Glamour’s “Sexiest Men of 2015”

Our newest post from Sydney Avitia-Jacques.

Glamour’s “Sexiest Men of 2015” pulls names from film, music, and sports — even race car driving. But in other ways, it’s shockingly lacking in diversity: less than ten of the hundred men on the list are not caucasian. The vast majority of them embody a strikingly similar fair-skinned, dark-haired look. The body size of men on the list is also incredibly homogenous.

It’s hard to find someone who doesn’t look like they spend more time than most men can in the gym. There’s a lack of skinny men— most of their suits are

This list is based on the votes of 80,000 Glamour readers, but it’s not even close to representative of the general population. It’s evidence of the unrealistic standards that men and boys face every day when comparing themselves to the people that are celebrated in the media. This is not to criticize any of the men on the list, but to point out that men with other looks need to be celebrated alongside them. It’s time for the majority of men, who don’t have this rare but over-glorified look, to see themselves appreciated, and not neglected, in mainstream media.”noticeably squeezing around muscles. But very few of them squeeze in the other way— the way that is natural and normal for men to experience as they grow into adult size (despite the public’s supposed love for “dad bods”).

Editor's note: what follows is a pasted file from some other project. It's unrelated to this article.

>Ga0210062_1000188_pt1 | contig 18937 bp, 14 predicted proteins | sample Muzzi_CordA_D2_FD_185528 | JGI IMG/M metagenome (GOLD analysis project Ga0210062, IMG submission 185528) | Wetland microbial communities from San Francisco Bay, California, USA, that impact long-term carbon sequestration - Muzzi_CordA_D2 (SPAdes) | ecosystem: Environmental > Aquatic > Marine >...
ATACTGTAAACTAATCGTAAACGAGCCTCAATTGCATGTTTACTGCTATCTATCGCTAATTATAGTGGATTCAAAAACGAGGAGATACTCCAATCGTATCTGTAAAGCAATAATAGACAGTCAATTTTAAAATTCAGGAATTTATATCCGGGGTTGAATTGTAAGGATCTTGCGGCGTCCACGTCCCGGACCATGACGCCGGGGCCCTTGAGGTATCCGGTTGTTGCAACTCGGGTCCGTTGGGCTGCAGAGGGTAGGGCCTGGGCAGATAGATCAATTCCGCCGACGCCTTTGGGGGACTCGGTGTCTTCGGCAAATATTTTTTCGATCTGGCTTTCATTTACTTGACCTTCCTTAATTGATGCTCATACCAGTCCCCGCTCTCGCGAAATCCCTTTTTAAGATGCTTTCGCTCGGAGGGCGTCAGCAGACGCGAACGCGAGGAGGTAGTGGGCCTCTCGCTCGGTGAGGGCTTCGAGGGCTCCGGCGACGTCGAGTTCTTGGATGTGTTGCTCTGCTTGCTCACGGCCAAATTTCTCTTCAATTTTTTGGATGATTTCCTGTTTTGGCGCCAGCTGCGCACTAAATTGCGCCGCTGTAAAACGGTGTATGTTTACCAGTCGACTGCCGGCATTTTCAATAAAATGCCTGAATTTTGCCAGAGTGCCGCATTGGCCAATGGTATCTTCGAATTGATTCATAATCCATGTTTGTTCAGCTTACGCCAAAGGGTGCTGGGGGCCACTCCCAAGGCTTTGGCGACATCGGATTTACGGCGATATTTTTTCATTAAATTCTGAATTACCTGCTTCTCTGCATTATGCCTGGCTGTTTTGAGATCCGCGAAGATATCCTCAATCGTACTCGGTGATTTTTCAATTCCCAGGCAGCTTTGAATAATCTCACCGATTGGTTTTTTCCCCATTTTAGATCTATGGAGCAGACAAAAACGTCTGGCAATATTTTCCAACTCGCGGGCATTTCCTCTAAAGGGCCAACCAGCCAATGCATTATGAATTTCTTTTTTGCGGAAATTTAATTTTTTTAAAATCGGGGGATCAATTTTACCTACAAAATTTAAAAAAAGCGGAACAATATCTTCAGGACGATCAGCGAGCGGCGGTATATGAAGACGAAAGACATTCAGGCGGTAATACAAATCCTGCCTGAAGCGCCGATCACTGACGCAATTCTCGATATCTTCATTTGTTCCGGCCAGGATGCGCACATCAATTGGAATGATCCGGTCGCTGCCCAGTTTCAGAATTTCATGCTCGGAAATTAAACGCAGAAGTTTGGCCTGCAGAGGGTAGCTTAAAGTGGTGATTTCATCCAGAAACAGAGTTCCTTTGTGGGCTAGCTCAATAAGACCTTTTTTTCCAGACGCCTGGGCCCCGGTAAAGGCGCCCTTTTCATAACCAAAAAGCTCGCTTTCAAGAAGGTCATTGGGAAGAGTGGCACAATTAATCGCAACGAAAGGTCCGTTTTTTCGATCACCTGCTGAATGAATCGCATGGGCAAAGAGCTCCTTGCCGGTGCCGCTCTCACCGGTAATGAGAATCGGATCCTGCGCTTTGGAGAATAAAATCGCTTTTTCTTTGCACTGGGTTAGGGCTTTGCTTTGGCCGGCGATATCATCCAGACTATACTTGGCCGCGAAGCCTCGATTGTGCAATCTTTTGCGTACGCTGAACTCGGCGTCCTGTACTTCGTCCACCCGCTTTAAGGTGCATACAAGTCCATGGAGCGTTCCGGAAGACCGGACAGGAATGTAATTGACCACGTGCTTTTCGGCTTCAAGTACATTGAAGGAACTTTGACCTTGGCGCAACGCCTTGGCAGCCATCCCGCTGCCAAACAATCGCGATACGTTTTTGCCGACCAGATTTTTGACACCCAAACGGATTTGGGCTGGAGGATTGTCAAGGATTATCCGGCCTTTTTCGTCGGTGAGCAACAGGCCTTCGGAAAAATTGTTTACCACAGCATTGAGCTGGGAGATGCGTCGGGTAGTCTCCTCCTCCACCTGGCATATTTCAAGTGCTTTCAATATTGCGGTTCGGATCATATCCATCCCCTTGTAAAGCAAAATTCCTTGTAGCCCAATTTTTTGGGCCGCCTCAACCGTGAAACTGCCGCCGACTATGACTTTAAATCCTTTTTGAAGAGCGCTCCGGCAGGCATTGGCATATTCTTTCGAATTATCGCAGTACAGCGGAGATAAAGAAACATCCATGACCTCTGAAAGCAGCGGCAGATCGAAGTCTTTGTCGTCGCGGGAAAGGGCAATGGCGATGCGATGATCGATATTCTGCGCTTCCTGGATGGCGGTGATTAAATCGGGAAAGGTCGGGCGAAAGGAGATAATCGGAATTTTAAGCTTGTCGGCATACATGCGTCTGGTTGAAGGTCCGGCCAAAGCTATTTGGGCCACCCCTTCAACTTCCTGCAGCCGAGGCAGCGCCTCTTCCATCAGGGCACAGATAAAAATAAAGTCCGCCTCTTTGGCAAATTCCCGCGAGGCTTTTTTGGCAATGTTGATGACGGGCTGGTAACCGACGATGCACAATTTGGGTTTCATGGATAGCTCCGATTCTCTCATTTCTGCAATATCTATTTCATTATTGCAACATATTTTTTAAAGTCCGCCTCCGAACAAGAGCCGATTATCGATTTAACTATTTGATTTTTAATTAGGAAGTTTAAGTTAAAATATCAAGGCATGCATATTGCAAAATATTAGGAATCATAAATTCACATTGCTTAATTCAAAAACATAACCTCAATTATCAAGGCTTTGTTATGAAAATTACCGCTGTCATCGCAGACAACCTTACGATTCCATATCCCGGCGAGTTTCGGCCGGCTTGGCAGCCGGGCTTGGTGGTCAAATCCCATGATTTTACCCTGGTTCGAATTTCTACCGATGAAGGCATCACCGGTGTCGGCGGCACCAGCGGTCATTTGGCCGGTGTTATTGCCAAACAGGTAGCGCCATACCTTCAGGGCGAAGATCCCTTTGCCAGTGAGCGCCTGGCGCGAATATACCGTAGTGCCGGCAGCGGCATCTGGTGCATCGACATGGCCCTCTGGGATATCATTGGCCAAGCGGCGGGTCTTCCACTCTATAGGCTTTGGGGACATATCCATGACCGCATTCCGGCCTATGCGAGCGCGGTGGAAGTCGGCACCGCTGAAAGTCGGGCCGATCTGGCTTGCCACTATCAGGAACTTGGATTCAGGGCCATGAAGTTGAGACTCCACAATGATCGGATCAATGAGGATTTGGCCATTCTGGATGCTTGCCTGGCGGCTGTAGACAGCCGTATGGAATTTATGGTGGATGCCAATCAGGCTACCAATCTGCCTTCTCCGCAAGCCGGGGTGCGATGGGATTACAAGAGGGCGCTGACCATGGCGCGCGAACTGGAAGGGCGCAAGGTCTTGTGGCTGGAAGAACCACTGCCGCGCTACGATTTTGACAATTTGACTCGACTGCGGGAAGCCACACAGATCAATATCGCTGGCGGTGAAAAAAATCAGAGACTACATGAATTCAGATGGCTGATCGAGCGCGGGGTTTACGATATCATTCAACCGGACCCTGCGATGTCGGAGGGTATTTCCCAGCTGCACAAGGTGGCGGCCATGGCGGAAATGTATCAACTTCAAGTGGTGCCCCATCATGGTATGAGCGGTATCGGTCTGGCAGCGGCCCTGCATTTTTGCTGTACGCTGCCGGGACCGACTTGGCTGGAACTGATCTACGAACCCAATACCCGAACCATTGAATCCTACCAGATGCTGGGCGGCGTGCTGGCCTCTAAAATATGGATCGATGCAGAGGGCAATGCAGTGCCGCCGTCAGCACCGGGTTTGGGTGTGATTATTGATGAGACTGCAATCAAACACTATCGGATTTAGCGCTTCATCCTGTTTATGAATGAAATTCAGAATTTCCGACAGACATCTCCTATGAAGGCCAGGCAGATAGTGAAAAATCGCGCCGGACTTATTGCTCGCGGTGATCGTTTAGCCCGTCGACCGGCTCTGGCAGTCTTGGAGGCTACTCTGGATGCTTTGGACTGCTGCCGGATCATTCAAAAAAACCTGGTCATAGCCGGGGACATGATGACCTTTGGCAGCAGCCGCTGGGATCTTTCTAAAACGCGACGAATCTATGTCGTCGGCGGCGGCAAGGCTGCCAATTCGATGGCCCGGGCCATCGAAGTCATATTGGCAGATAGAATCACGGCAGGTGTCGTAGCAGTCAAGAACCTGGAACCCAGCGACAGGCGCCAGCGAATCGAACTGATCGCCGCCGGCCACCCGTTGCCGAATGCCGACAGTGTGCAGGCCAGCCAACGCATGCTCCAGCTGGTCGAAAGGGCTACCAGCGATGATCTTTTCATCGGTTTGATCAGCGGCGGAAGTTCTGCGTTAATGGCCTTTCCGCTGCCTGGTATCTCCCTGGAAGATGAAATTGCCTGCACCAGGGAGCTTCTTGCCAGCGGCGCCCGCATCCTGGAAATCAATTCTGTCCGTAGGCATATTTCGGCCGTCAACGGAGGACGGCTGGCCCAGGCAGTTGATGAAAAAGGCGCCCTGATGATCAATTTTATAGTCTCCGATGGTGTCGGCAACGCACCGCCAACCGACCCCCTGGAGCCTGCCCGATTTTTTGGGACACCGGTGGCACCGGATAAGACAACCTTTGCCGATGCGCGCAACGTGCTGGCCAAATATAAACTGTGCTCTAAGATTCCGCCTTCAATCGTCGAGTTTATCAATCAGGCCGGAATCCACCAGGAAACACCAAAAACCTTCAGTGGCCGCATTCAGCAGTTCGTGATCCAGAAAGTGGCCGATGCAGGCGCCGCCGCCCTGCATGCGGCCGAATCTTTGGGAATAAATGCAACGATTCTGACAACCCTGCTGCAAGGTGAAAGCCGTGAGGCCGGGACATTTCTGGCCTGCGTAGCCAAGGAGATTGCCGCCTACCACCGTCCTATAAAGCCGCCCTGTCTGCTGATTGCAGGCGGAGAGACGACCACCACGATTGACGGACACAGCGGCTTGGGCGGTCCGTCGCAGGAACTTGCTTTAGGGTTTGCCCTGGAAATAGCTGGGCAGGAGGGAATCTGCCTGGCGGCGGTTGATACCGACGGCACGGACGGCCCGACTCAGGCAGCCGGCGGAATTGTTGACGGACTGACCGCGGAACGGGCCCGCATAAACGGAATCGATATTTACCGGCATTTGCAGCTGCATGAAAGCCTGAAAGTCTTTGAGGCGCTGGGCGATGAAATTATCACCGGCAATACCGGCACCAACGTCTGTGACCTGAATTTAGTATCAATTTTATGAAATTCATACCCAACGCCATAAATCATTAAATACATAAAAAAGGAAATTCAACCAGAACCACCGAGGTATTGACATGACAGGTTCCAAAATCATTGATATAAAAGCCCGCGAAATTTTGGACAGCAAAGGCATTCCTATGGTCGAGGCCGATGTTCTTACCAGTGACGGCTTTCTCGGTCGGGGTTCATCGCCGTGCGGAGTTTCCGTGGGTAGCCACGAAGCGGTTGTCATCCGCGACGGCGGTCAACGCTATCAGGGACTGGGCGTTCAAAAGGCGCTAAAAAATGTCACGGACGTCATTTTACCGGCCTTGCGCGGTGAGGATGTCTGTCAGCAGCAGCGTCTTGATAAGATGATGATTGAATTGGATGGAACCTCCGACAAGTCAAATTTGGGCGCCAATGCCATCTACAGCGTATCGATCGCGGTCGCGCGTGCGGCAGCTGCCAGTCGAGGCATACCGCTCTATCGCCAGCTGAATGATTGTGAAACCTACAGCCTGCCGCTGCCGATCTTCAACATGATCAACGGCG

Thoughts about Glamour’s newest article? Post comments below!

Thinking about male body diversity

We’d like to kick off our new BLOG by extending a warm welcome to Sydney Avitia-Jacques, who is interested in bringing media scrutiny about males, body image, and diversity (or lack thereof) to NAMED and our supporters.

Sydney writes, “The average person in the US spends over 10 hours a day consuming media. Body and masculinity insecurity in men and boys has risen with our media exposure. Media messages have also become increasingly dangerous. Males are told they can not be too fat, too skinny, or too weak; they are told to subject themselves to the idea of “the perfect body”; and perhaps worst of all, they are told it is never okay to feel insecure. With this blog, NAMED will investigate mixed media depictions of males in pop culture, to provoke the discussion that will help those hurt by this phenomenon reclaim their self worth. We encourage readers to comment on social media and to start these conversations with people in their own lives.”

Sydney is from Los Angeles, CA, and is a student athlete at Bowdoin College in Maine, where she studies Sociology and Spanish. She is a member of Bowdoin’s Peer Health, which promotes physical and mental health on campus. She is an eating disorder survivor, and is passionate about positive body image advocacy and mental health destigmatization. She believes in the power of the media to educate and create positive social change.

We’ll be posting the first of Sydney’s analyses soon when she tackles Glamour’s “Sexiest Men of 2015”